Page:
Holidays were under attack this year on college campuses
- Campus Reform has reported on several holiday attacks throughout the 2019 year.
- From Valentine's Day to Christmas, attacks on holidays from professors, administrators, and students have been displayed on college campuses.
Throughout 2019, Campus Reform has reported on several leftist attacks against traditional American holidays. As the year comes to an end, Campus Reform has compiled the five most outrageous.
Sending “suggestive” notes could land the University of New Orleans students in hot water. A university policy at the school bans “suggestive” notes to prevent discrimination and harassment, but free speech experts were concerned about the vagueness of the policy, and how it might be handled during Valentine’s day.
“It’s hard to see where the line would be drawn,” Speech First President Nicole Neily said.
The Foundation for Individual Rights in Education’s senior program officer Laura Beltz had similar qualms about the policy. “Harassment isn’t protected by the First Amendment, but this policy is written so broadly that it includes protective speech, Beltz said. “If students are left wondering if sending a valentine will land them in trouble, the university is not living up to its legal obligation to protect students’ free speech rights.”
A Georgetown university professor made comments comparing the Betsy Ross flag to the swastika and KKK cross, after Nike made the decision to pull its 4th of July themed shoe featuring the flag amid controversy. “Words matter. Symbols matter, too. Why don’t we wear a swastika for July 4th? '‘Cause, I don’t know, it makes a difference. The cross burning on somebody’s lawn? Why don’t we just have a Nike celebration of the [cross]? Well, because those symbols are symbols of hate,” he said in an interview with MSNBC.
He also explained that the Betsy Ross flag is offensive because “it hails from the Revolutionary period...which was deeply embroiled in, you know, enslavement” in which he cited George Washington and Thomas Jefferson as slaveholders. He also said that “right-wing white supremacists have used it as a rallying cry for their own cause.”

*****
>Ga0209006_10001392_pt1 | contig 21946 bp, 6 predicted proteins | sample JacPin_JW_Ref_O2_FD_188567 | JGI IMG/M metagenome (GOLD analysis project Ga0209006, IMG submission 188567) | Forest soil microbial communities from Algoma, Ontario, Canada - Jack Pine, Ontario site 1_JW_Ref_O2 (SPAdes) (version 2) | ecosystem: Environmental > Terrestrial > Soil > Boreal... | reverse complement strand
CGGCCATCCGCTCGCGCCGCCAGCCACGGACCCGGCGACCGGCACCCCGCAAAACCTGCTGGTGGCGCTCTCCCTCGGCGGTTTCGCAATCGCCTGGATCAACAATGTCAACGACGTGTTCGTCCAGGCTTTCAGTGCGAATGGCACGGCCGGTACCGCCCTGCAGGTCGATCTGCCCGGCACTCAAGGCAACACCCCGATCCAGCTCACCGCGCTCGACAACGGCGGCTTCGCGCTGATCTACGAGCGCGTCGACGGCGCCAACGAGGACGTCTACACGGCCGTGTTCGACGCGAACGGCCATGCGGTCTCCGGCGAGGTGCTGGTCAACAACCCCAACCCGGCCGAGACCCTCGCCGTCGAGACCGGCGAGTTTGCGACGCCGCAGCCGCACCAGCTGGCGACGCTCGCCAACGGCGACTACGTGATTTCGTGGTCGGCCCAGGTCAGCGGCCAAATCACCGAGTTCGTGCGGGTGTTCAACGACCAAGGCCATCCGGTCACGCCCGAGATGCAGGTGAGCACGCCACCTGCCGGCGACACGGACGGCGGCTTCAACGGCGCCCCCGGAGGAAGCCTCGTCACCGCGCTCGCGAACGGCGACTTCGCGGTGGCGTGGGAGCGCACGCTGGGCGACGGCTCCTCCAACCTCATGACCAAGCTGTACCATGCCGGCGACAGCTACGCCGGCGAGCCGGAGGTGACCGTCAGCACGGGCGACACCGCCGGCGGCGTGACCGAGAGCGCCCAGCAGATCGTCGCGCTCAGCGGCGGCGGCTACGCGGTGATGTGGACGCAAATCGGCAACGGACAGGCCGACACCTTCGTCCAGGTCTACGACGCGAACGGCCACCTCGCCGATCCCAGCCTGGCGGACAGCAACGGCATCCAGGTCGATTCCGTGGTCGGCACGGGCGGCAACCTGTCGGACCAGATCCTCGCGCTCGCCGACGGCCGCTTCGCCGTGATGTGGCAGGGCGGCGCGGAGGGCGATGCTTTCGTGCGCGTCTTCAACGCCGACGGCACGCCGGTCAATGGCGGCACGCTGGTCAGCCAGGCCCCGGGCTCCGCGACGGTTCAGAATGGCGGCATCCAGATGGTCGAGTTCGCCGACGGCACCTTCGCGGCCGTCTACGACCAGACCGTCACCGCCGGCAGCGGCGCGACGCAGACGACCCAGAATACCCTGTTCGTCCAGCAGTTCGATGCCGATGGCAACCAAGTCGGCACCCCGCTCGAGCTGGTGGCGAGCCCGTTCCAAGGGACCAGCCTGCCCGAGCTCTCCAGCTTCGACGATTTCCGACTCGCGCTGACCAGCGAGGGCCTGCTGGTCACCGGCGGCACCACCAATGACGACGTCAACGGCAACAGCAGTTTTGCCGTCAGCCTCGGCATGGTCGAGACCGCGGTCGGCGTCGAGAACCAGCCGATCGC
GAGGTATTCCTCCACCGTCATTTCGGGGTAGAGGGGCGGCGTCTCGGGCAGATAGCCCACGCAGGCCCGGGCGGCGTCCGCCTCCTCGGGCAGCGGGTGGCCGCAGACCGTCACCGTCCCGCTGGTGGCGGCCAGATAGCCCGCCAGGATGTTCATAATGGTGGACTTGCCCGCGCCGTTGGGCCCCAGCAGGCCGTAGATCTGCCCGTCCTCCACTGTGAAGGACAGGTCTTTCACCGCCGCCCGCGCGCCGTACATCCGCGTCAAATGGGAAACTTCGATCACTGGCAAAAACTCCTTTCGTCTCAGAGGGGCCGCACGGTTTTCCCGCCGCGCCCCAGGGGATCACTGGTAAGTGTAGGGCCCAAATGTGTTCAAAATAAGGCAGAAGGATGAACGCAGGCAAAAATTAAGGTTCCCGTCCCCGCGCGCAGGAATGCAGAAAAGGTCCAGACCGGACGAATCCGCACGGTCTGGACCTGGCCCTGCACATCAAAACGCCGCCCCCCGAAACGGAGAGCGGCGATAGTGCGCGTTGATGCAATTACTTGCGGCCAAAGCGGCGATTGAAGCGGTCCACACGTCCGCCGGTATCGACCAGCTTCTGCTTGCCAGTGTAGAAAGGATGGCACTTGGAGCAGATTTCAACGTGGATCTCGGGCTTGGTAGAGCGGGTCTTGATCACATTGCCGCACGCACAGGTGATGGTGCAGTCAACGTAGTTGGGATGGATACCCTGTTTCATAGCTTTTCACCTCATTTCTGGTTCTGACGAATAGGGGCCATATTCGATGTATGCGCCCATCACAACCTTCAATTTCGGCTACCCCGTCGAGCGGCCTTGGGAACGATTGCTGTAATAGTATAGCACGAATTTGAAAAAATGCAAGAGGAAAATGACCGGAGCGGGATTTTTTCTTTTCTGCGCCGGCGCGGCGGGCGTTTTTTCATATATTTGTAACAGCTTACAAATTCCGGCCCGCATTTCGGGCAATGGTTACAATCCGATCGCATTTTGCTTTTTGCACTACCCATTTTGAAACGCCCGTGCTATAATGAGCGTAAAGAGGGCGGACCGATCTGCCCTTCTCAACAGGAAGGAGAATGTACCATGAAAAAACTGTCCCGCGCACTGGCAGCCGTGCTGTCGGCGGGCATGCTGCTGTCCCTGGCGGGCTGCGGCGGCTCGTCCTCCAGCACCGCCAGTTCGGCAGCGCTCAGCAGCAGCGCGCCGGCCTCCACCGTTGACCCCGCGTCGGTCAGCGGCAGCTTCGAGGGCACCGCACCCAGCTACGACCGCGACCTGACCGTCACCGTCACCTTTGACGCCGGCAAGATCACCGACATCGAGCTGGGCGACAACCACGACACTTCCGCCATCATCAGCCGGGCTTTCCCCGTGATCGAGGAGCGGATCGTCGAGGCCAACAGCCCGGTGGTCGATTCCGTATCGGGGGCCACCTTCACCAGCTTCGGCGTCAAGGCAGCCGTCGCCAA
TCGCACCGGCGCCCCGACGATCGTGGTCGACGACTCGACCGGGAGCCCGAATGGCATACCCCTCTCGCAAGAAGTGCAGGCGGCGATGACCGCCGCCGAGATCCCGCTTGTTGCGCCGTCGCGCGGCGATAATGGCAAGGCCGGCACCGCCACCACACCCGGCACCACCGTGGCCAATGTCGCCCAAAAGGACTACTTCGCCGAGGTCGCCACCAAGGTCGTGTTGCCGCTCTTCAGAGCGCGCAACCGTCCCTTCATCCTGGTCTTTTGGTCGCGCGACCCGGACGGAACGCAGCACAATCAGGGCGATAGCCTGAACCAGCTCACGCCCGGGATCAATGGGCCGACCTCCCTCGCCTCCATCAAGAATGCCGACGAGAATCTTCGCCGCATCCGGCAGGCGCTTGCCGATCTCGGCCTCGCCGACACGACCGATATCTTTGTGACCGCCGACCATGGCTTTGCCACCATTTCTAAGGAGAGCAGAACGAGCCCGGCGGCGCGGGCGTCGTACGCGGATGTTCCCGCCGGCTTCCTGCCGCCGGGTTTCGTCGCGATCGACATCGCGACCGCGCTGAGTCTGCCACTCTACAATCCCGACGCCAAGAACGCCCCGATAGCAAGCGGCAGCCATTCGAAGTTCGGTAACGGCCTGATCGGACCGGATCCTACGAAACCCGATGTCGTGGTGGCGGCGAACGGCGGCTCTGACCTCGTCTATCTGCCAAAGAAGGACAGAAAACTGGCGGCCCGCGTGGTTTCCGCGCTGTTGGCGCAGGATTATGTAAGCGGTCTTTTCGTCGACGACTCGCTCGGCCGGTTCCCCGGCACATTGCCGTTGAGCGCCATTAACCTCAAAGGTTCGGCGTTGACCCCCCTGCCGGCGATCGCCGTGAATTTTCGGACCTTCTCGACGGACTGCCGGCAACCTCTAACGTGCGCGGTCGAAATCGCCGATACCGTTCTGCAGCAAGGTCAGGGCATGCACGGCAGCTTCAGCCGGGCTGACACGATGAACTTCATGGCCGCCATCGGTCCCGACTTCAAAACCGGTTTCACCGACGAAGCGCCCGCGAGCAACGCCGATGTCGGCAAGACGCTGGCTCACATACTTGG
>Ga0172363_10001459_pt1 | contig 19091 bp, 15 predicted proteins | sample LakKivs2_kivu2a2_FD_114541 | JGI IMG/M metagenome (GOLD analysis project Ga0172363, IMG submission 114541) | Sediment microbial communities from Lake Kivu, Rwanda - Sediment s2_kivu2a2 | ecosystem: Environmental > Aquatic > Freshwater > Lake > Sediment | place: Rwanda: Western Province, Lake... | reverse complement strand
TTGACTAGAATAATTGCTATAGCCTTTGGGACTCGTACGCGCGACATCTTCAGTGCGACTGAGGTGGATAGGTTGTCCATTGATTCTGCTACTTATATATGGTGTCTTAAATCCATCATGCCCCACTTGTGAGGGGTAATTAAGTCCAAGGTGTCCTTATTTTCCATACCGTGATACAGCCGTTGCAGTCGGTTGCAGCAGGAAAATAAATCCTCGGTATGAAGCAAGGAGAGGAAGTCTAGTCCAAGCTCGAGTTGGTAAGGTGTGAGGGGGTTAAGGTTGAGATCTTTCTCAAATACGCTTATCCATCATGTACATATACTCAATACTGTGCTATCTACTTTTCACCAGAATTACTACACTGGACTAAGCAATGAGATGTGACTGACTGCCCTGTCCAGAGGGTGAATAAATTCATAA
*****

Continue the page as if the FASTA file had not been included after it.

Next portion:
After the segment, the professor publicly denied having made the comparison, but later told Campus Reform that he regretted his statement.
The Association of Big Ten schools voted on a resolution calling for the official recognition of “Indigenous People’s Day” instead of Columbus Day. The resolution, “In Support of the Declaration of Indigenous People’s Day” was sponsored by the student government at the University of Iowa, and it proposed that each Big Ten School change Columbus Day to “Indigenous People’s Day.” Even though Columbus Day is recognized by the Iowa governor in a proclamation every year, the University of Iowa decided not to recognize it “nor promote [it] through social media or programming.”
Michigan State University published an article stating that Thanksgiving should be a “Day of Mourning” and included resources and educational materials for young students. This was to provide “an opportunity for non-native youth to explore Thanksgiving from the perspective of Native Americans and Indigenous people.” The article cited the story of the friendship of Wampanoags and the pilgrims as “largely marked by hostility, racism, oppression, and genocide.”
With Christmas around the corner, a Columbia University professor argued that Rudolph the Red-Nosed Reindeer is a “queer” icon in a New York Times opinion piece. The professor transitioned into a woman at age 42 and argued that the children’s movie relates to transgenderism in that “things can turn out all right, if only you gain agency over your own life.” She used Hermey the Elf who did not like to build toys and Rudolph as examples of outcasts, and she related the story to her life. She also suggested that conservatives “miss the point” of Christmas and expects them to be “infuriated by the suggestion.”
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